By Jamie Bryson
Last week it was announced that an unnamed individual was to bring legal action against the Secretary of State if he refused to declare loyalist ceasefires over, and further suspend the licences of all those released under the Belfast Agreement.
A solicitor for her legal firm, McIvor Farrell, said: “Loyalist paramilitary organisations cannot claim to be maintaining a complete and unequivocal ceasefire in order to secure the benefit of the Good Friday Agreement by way of early release from prison whilst at the same time withdrawing support for that very same agreement and suggesting that there may be a return to violence unless the protocol is removed.
“There is either the rule of law or there is not. There is either a complete and unequivocal ceasefire or there is not. If there is not, then we say that you should no longer enjoy the benefits of the Good Friday Agreement in terms of early release from prison.
“The statements of the LCC undermine the commitment to pursue political goals by peaceful means and it is now incumbent upon the Secretary of State to exercise his powers under the NI (Sentences) Act 1998 on foot of those developments.”
Notwithstanding the plainly nonsensical and unmeritorious nature of the stunt, it is worth briefly illuminating the legally baseless nature of the assertions contained within the pre-action letter.
Firstly, those on licence cannot simply have their licences revoked because of the apparent actions of a group to which they were once affiliated. That would be an absurd and ludicrous situation whereby a citizen would not be bound by the consequences of his or her own actions, but rather by the actions of others over whom he or she has no control. Far from upholding the rule of law, in accordance with the lofty pronouncements of the solicitor behind the letter, it would undermine one of the law’s most basic principles.
Furthermore, as is often the case, the letter entirely misrepresents- either deliberately or in error- the Belfast Agreement. There is nothing in the release conditions of any prisoner which binds them to support a political agreement. A prisoner on licence is free to be anti-agreement if he or she so wishes. The notion that the continued freedom of prisoners released on licence would be predicated upon not only support for peace, but further to that a requirement to support a particular political agreement, is arrant nonsense.
The criteria for release of prisoners is set out within Section 3 of the Northern Ireland (Sentences) Act 1998. It is trite to point out that nowhere is a prisoner required to either have supported in advance of release, or continue to support upon release, the Belfast Agreement, or indeed any other political agreement.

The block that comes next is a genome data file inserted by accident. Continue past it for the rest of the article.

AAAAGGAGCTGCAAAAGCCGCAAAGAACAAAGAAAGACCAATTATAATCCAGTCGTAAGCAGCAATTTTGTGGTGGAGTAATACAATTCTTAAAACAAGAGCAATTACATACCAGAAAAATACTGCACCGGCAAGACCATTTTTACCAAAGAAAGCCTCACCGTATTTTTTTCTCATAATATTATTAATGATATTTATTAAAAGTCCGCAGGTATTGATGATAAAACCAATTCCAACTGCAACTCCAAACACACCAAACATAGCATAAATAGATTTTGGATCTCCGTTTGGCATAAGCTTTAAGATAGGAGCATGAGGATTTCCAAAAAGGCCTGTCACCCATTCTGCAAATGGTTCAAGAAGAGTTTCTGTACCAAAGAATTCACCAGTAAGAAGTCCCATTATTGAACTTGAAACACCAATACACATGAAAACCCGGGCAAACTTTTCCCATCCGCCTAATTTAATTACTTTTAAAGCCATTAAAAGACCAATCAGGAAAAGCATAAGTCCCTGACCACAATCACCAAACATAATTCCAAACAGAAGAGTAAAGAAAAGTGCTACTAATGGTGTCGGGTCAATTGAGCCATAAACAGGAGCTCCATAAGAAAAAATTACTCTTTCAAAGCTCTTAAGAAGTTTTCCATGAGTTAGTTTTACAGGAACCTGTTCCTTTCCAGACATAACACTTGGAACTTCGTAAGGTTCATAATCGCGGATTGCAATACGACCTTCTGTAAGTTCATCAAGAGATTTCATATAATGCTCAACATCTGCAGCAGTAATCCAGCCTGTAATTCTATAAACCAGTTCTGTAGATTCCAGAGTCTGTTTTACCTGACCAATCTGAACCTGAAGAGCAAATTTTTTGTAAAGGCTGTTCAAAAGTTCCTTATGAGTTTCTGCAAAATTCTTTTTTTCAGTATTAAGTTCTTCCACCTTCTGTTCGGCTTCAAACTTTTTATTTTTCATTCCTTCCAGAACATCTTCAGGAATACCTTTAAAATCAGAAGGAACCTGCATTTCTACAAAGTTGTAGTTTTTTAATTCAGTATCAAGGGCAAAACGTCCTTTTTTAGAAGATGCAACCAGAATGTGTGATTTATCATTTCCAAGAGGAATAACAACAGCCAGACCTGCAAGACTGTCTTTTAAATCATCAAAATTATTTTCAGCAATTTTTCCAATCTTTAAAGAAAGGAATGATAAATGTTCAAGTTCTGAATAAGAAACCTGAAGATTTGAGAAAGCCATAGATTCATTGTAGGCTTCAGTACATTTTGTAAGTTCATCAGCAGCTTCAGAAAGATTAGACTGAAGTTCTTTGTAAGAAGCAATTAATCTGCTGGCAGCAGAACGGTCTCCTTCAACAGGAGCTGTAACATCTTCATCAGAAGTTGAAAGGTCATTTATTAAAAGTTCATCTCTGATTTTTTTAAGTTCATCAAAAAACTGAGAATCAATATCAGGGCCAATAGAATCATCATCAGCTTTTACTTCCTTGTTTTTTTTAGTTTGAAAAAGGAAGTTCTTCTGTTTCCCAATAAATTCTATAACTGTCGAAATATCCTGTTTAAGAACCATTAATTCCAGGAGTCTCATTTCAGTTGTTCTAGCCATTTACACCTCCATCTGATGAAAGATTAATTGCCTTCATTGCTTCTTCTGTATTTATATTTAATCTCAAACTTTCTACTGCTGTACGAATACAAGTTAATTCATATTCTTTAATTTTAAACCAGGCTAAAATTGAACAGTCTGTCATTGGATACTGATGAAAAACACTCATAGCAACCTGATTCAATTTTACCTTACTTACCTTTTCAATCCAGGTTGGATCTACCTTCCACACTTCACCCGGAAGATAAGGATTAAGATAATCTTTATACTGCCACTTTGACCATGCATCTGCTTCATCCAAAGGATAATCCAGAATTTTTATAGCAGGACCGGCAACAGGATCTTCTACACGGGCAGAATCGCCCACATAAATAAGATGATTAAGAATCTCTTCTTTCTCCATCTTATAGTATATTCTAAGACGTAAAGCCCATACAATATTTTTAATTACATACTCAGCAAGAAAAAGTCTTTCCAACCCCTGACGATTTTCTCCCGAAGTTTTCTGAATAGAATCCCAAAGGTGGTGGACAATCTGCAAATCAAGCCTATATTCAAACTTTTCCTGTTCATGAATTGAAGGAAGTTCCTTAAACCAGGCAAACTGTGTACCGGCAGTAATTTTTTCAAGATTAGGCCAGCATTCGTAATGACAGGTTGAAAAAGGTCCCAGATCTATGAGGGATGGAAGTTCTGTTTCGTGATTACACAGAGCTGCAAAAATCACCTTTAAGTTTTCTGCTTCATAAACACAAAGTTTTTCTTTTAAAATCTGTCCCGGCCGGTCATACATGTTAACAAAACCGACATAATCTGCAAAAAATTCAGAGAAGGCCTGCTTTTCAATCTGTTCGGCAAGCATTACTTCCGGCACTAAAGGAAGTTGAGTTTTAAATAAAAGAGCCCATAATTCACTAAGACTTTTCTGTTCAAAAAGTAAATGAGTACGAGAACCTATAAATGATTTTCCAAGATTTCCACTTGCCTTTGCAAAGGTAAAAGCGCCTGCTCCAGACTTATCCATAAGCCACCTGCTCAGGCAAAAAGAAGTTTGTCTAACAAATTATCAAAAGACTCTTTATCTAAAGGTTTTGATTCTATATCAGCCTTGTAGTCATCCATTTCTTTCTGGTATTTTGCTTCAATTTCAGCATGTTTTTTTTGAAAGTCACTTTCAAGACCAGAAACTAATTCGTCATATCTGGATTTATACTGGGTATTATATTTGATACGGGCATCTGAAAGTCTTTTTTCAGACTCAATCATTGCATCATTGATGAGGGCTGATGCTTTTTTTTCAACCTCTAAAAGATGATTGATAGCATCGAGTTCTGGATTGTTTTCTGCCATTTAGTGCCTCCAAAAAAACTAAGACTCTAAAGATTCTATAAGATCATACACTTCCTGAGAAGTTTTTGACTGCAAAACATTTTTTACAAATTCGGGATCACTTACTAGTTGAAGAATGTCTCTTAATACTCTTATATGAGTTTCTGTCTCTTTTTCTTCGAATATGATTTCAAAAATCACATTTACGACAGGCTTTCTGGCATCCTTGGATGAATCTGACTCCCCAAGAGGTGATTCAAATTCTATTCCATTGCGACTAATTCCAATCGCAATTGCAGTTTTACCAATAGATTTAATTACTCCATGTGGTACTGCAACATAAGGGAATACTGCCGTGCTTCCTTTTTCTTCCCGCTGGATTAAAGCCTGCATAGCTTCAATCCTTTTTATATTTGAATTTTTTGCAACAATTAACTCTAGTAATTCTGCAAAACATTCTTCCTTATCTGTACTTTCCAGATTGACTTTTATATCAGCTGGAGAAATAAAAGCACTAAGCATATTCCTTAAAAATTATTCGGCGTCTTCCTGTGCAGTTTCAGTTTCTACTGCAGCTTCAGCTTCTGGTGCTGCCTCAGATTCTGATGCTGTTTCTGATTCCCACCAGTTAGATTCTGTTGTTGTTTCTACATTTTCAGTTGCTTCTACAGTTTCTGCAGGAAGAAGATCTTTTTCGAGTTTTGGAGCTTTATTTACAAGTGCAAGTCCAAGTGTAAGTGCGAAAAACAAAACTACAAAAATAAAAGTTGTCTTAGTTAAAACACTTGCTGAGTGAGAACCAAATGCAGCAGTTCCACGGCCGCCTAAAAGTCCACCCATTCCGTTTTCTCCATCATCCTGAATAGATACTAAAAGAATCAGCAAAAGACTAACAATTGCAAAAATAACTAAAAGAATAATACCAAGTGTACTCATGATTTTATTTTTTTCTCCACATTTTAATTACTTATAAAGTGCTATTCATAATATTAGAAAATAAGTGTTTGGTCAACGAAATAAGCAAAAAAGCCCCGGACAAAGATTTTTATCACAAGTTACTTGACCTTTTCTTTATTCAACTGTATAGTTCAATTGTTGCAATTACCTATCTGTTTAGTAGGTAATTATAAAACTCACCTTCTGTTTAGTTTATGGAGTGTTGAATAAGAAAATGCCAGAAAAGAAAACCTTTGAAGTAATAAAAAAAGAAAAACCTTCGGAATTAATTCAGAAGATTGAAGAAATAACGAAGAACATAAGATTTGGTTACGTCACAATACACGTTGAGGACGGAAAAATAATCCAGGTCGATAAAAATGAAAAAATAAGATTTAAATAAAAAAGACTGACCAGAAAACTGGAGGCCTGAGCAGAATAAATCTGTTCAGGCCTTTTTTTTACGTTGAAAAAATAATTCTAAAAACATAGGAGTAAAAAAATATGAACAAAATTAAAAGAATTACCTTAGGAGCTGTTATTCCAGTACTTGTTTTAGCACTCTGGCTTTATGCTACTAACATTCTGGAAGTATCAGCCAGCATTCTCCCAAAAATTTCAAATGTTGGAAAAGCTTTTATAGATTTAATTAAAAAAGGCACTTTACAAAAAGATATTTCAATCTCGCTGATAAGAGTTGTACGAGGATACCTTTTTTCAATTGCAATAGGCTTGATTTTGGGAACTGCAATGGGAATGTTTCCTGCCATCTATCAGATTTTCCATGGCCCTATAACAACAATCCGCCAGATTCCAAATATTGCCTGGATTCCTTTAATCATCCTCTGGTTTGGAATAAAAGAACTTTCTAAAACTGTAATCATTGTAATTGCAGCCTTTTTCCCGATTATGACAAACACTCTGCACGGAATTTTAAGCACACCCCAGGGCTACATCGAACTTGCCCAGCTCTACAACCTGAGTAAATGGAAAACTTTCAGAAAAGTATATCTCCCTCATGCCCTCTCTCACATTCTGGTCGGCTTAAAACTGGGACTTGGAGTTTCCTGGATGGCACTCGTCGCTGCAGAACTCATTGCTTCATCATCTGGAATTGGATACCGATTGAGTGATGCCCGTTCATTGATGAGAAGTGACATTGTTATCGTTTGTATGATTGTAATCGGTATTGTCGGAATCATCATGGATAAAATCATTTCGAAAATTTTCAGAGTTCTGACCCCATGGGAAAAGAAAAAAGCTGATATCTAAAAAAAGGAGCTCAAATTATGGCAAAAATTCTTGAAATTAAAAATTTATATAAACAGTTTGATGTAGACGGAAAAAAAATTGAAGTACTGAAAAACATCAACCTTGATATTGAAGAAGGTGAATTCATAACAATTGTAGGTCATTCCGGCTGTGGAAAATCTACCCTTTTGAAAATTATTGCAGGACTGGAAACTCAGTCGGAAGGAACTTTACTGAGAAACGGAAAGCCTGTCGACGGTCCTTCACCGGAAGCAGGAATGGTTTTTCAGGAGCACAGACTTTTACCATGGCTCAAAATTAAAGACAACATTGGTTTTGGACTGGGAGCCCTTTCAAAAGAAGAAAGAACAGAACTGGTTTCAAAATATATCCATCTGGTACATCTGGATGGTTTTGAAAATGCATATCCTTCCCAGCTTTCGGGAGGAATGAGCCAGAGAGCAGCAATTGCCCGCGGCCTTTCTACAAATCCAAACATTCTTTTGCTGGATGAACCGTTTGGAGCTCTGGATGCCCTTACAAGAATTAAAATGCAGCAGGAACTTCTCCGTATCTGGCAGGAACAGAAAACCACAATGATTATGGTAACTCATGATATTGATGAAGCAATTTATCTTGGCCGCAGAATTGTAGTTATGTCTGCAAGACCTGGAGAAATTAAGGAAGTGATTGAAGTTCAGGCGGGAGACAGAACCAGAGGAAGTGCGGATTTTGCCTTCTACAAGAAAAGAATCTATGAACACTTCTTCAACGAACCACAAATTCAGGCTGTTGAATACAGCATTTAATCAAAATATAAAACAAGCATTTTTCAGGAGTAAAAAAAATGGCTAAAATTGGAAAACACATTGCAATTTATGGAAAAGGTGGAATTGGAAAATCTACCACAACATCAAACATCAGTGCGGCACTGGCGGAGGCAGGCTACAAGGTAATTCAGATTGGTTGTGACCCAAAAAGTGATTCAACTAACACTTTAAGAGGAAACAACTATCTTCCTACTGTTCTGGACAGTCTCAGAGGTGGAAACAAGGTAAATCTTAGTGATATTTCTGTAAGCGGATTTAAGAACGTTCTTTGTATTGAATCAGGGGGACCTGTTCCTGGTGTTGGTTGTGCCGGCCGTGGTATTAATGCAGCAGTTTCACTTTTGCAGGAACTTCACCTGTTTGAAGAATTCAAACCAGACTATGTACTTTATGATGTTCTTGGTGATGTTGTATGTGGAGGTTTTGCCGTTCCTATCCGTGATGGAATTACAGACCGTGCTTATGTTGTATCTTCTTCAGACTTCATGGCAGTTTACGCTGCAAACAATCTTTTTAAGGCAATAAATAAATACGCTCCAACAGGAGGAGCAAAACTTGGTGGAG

In short, if a former loyalist prisoner wishes to pronounce to the world that they oppose the Belfast Agreement, then there is absolutely nothing in any licence conditions or law which would in anyway prohibit this entirely free political choice.
The confusion littered throughout the pre-action letter appears to be that the author confuses ‘peace’ with the ‘process’ (the Belfast Agreement). One can be entirely supportive of peace but be simultaneously venomously opposed to the process in the form of the Agreement. To argue that support for one necessitates support for the other would effectively be to enforce support for a political agreement on the basis that if you oppose it then peace will be at risk. That provides a violent veto over democracy and freedom of expression. It is not only immoral, but would entirely offend Article 10 of the European Convention which has effect in domestic law by virtue of the Human Rights Act 1998.
There is further is the bold claim that there is a “legal obligation” on the Secretary of State to specify the UVF, UDA and Red Hand Commando. Notably there is no credible or arguable reference to the apparent source of this ‘obligation’ to specify the groups.
It is worth therefore pointing out that by the pre-action letter’s own admission, it is a statement of fact that such groups are not currently specified. Accordingly, it follows that the requirement relied upon for the demand that loyalist prisoners have their licence suspended- namely support for a specified organisation- could not possibly be satisfied. This exposes the wholly circular and illogical nature of the letter’s demands.
There is only an obligation on the Secretary of State to specify a proscribed organisation if the two stage criteria set out within Section 3 (8) of the NI (Sentences) Act 1998 is met, namely that an organisation is:
(a) concerned in terrorism connected with the affairs of Northern Ireland, or in promoting or encouraging it, and
(b )has not established or is not maintaining a complete and unequivocal ceasefire.
I am unclear about how any rational person could seriously submit that the UVF, UDA or RHC is engaged in terrorism, or is promoting or encouraging it and has not established or is not maintaining a complete an unequivocal ceasefire. A breach of ceasefire would require a terrorist act to take place; it can’t merely be deduced from supposition or a subjective analysis of what may happen in the future.
In any event, neither the UVF, UDA or RHC have issued any statement to the effect suggested in the relevant letter. In fact, the letter is firstly from the Loyalist Communities Council (an entirely legal group) and further plainly stated that those represented by the letter were “determined that unionist opposition to the Protocol should be peaceful and democratic”. Hardly a call to arms.
The reported pre action legal letter contains not only an absence of basic common sense, but is replete with errors of law. It entirely misrepresents the Belfast Agreement and the Northern Ireland (Sentences) Act 1998 and has more than the ring of a political stunt dressed up in a pre-action Protocol template.